The Kremlin will invest further to support Dodon, who has expanded but not yet solidified his grip on power. Russia is prioritizing investments in areas that will help Dodon secure broader support, such as in energy, infrastructure, and trade. Dodon is already championing Russian infrastructure loans as a means of creating employment opportunities for Moldovans.[40]

Russia will also double down on its information campaign to discredit Sandu. Dodon is already framing Sandu as incompetent during her five months as prime minister. Dodon blamed Sandu for deliberately provoking a crisis to distract from her “erroneous and ineffective” policies.[41] Russia has focused on a similar campaign in Ukraine, where the Kremlin sought to discredit Ukrainian President Petro Poroshenko ahead of the 2019 Presidential Election in Ukraine.[42] Russia will increase its efforts to regain a media presence in Moldova as Dodon prepares for presidential elections scheduled to take place in 2020. The Kremlin will likely attempt to pressure Moldova to lift the existing ban on Russian broadcasting.

Russia’s campaign in Moldova has vulnerabilities, however. Dodon does not have full support in the parliament and is dependent on a former rival party, PDM. Sandu’s ACUM openly opposes Dodon. PDM’s support for Dodon against ACUM was a transactional rather than a principled alignment with Dodon. There is no guarantee that PDM will vote for policies that do not directly benefit its interests or if the West is able to change PDM’s calculus. Russia will thus likely have difficulties passing major legislation in the short term. Russia will therefore focus on the aforementioned operational goals while it works to rebuild its influence networks and Dodon’s power.

Dodon will need to deliver for multiple constituencies to maintain political support. There is no guarantee that Dodon and his cabinet will be effective. Dodon raised the bar for his own performance by framing Sandu as an incompetent leader. Dodon and Chicu also made a number of ambitious promises, including a goal to increase social spending, raise pensions and salaries, complete justice system reform, attract investment, and fix roads throughout the country. Russia will need to increase its financial investment to help Dodon’s fulfill these promises to his constituencies and to generate concrete results from Dodon’s government work. Russia also needs to rebuild its influence over the information space – which Russia might not be able to do at the required speed – to provide political cover for Dodon’s potential failures.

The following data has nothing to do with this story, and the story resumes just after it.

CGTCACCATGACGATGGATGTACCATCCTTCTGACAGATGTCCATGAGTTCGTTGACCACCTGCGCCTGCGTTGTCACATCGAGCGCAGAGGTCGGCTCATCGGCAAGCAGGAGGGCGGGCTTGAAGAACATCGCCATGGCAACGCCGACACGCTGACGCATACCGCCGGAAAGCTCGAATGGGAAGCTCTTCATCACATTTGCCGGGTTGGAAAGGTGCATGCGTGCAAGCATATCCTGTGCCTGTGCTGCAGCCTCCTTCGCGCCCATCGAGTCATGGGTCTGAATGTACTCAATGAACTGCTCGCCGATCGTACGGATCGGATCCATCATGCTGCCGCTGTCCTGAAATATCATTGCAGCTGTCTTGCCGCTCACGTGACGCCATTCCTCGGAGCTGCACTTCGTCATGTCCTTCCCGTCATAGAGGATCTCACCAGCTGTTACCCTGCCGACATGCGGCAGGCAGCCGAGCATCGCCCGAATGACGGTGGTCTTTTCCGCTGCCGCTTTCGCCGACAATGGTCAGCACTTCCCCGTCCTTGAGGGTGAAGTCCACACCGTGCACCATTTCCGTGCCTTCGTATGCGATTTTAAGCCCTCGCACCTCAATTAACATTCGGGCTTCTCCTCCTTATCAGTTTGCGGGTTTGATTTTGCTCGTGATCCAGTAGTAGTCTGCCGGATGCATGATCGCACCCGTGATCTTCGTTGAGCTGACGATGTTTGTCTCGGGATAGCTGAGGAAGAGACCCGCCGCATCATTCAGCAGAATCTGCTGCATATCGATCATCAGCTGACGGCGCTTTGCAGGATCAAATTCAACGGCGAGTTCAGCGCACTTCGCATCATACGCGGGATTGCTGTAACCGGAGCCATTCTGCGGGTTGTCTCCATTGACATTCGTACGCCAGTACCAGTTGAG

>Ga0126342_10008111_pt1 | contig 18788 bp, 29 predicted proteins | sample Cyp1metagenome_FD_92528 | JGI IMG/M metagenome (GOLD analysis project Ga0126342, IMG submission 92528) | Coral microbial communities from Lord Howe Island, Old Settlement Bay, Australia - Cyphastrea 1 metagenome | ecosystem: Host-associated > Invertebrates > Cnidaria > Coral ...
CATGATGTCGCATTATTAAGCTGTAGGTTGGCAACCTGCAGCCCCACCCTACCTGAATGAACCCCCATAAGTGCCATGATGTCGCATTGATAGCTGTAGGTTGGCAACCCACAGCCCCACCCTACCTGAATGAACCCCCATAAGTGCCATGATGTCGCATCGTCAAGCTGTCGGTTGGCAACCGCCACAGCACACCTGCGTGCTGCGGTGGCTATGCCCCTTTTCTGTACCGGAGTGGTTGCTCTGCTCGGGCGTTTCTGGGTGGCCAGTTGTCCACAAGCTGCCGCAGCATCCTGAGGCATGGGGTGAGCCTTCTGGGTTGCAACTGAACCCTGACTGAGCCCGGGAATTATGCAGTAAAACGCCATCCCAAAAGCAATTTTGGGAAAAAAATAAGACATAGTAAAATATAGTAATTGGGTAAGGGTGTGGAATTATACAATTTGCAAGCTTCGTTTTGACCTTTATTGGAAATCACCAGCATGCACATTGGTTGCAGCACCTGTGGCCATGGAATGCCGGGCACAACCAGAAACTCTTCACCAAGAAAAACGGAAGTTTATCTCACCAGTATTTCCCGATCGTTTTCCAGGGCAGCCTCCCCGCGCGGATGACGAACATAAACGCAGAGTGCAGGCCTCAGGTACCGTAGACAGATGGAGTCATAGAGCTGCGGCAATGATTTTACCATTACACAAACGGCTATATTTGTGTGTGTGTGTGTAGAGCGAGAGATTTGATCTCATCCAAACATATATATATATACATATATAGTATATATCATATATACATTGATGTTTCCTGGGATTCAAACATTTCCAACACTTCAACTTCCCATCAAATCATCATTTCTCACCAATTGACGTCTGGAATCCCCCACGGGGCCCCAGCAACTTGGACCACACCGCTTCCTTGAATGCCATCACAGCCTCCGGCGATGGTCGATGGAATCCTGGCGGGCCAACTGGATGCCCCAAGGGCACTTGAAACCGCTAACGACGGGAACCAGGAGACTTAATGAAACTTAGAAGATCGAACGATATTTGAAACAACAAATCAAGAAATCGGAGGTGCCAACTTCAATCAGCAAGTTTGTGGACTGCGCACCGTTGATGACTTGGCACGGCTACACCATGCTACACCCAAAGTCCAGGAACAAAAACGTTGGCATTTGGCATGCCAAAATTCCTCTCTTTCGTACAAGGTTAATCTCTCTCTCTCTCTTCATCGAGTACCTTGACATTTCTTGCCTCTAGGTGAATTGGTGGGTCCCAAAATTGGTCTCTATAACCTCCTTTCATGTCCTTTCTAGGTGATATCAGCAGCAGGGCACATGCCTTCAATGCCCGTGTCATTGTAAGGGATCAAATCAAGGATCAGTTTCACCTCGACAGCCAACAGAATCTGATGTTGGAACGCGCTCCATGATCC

Sandu could potentially come back as a strong opponent in the 2020 presidential race. Sandu may be temporarily weakened, but she can leverage the narrative of being the only non-corrupt candidate who did not attempt to cling to power and did not back down on judicial reform efforts. There is also a possibility in the future of an alliance between PDM and ACUM that could significantly change the balance of power.

Finally, Moldova’s political landscape is more nuanced than a simple “pro-Russia” and “pro-West” bifurcation. Dodon has a domestic political agenda and seeks to balance relationships with Russia and the West. Dodon has recently reinforced his commitment to the EU association agreement. Moldova also benefits from Western aid and trade, while a larger portion of the population – constituencies that Dodon cannot ignore – prefers the EU over the EEU.

Russia will likely expand its military posture in Moldova if the Kremlin succeeds in solidifying its gains in Moldova. This outcome would put additional pressure on NATO and Ukraine. ISW assessed previously that the Kremlin is working to expand and potentially link its military influence across states in its closest orbit – within and among Belarus, Moldova, and the members of the Collective Security Treaty Organization.[43] A special status in Transnistria will de facto legitimize Russia’s principle of illegal military intervention in a sovereign state, which would set an international precedent. Success in Moldova will accelerate Putin’s efforts to regain dominant influence in Belarus and Ukraine. The Kremlin is using Moldova as a test case of its ability to legitimize its clients via nominal alignment with the West. It is also testing a blueprint it could use in other places, most immediately in Ukraine.

[1] “Moldovan Constitutional Court Suspends President For Fifth Time,” Radio Free Europe/Radio Liberty, December 18, 2018,
[2] Dodon’s PSRM party and the PDM party previously led by Plahotniuc supported the no-confidence motion, while ACUM boycotted the vote and the minority Sor party abstained, passing the motion with 66 of 101 votes. Alexander Tanas, “Moldova’s Fledgling Government Brought Down by No Confidence Vote,” Reuters, November 12, 2019,; [“Moldovan Parliament Passes Vote of No Confidence in Sandu Government,”] Sputnik Moldova, November 12, 2019, https://sputnik((.))by/politics/20191112/1043216670/Parlament-Moldovy-vynes-votum-nedoveriya-pravitelstvu-Sandu.html.